Working to eradicate Islamophobia
By Trividesh Singh Maini
As the whole world grapples with the epidemic of Islamophobia (an anti-Islamic feeling) policy makers, academics and arm chair intellectuals are not helping the cause of those trying to eradicate or even control the spread of this epidemic .
A recent example of a responsible personality making an irresponsible remark which was not an intentional attack on Islam, but did reflect ignorance towards the faith was a speech made by the current Governor of the North Indian state of Rajasthan and the future President of India, Pratibha Patil, who expressed the following views at an official function:
Women started using veils in India to save themselves from Mughal invaders in the 16th century, a newspaper reported. She asked women to stop wearing veils.
Apart from the factual inaccuracy of the remark which I shall discuss later, this sort of remark was surprising for two reasons. Firstly, because Pratibha Patil will be the President of the world’s largest secular democracy and secondly Mrs. Patil will be the first woman president.
While women are not religious or ethnic minorities they do face the same roadblocks/impediments in politics which other minorities face.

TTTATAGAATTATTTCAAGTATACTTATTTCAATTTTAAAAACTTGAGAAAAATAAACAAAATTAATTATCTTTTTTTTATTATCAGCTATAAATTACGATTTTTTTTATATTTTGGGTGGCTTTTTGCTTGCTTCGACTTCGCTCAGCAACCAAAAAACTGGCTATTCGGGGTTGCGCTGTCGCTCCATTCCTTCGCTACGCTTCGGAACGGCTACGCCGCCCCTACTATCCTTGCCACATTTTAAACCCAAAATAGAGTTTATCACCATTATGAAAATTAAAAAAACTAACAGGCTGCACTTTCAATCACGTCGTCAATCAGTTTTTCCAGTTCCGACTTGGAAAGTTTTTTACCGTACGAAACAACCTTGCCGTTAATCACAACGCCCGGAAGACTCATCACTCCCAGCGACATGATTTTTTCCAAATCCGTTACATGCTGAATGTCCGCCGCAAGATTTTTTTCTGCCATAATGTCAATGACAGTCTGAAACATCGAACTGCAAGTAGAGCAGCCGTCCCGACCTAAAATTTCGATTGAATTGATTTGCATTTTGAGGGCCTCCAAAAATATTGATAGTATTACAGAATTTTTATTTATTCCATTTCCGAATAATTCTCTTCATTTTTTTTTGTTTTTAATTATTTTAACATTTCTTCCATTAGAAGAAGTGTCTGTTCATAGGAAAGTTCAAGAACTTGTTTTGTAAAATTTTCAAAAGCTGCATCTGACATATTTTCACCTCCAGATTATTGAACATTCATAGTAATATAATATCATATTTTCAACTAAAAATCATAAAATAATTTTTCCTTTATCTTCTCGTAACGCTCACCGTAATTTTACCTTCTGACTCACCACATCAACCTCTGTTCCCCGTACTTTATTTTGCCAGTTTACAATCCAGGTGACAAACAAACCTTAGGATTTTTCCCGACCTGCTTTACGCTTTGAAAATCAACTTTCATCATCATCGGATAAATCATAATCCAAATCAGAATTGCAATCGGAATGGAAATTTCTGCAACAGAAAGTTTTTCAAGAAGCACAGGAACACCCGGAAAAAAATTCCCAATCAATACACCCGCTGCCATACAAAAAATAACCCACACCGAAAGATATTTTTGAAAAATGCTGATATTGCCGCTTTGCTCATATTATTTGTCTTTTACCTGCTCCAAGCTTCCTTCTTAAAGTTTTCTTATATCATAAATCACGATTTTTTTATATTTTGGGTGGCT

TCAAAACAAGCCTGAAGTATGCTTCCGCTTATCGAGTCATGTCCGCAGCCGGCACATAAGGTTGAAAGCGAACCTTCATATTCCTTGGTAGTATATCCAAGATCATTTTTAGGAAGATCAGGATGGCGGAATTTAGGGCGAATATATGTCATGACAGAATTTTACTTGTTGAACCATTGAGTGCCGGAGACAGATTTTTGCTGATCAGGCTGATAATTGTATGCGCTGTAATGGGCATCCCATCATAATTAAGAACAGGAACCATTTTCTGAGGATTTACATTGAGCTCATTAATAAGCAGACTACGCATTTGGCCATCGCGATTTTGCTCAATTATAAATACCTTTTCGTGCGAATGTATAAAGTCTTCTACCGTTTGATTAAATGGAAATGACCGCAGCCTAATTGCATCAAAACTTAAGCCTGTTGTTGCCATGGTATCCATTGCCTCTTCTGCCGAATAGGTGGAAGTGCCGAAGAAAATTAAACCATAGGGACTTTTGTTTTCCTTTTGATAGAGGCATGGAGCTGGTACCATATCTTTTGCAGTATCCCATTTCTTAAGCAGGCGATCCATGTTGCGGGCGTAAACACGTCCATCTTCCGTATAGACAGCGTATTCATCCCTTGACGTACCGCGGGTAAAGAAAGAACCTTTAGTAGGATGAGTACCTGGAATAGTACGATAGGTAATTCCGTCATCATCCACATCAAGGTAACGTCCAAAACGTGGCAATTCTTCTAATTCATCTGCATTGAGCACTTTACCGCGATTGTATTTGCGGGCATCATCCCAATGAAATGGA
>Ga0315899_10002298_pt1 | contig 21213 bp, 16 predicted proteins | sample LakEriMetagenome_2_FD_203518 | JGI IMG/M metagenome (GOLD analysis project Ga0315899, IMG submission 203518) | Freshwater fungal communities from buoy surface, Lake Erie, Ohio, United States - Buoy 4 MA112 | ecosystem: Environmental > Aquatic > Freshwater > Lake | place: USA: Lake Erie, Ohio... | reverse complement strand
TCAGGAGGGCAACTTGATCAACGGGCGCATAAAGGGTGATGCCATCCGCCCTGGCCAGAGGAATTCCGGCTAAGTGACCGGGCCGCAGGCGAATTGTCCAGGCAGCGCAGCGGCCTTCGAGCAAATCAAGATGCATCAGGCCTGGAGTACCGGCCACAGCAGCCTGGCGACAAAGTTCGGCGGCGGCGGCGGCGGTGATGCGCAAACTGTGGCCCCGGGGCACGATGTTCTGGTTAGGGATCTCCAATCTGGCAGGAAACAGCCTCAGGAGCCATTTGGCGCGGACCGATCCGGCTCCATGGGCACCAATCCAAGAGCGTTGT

Thirdly Mrs. Patil, who is non-Muslim covers her own head, which many think is a Muslim habit .
Three issues need to be put in perspective. Firstly was Mrs. Patil’s remark factually correct? Top historians like BP Sahu of Delhi University and Kamal Mitra Chenoy were quick to clarify that purdah or the “veil” which Pratibha Patil was talking about existed before the Mughal Rule. The fallacy of Mughals introducing the purdah system has got embedded and ensconced as a result of the history written during the British period.
So the answer is that her assertion about the veil being a purely Muslim concept is wrong.
Secondly, can all customs be associated with a particular faith? Such remarks also obfuscate an important point that certain practices arise out of the cultural milieu of the times and have nothing to do with any specific faith.
In the sub-continent many Non-Muslim women cover their head as a mark of respect to elders. Similarly, the purdah or veil is used by Hindu women in certain areas.
Thirdly, what sort of impact do such remarks have? While there were no immediate consequences of Pratibha Patil’s remark, when a person does make such remarks, it does have an impact on the public at large and some times unintentionally hurts the sentiments of a community and also furthers the schisms between communities.
I would like to conclude my article by saying that all of us should contribute towards eradicating Islamophobia and some times even “veiled ignorance” unintentionally leads to spreading the virus of Islamophobia further.
The author recently published a book titled, South Asian Cooperation and the Role of the Punjabs. Click here for a review.
Originally published in the World Peace Herald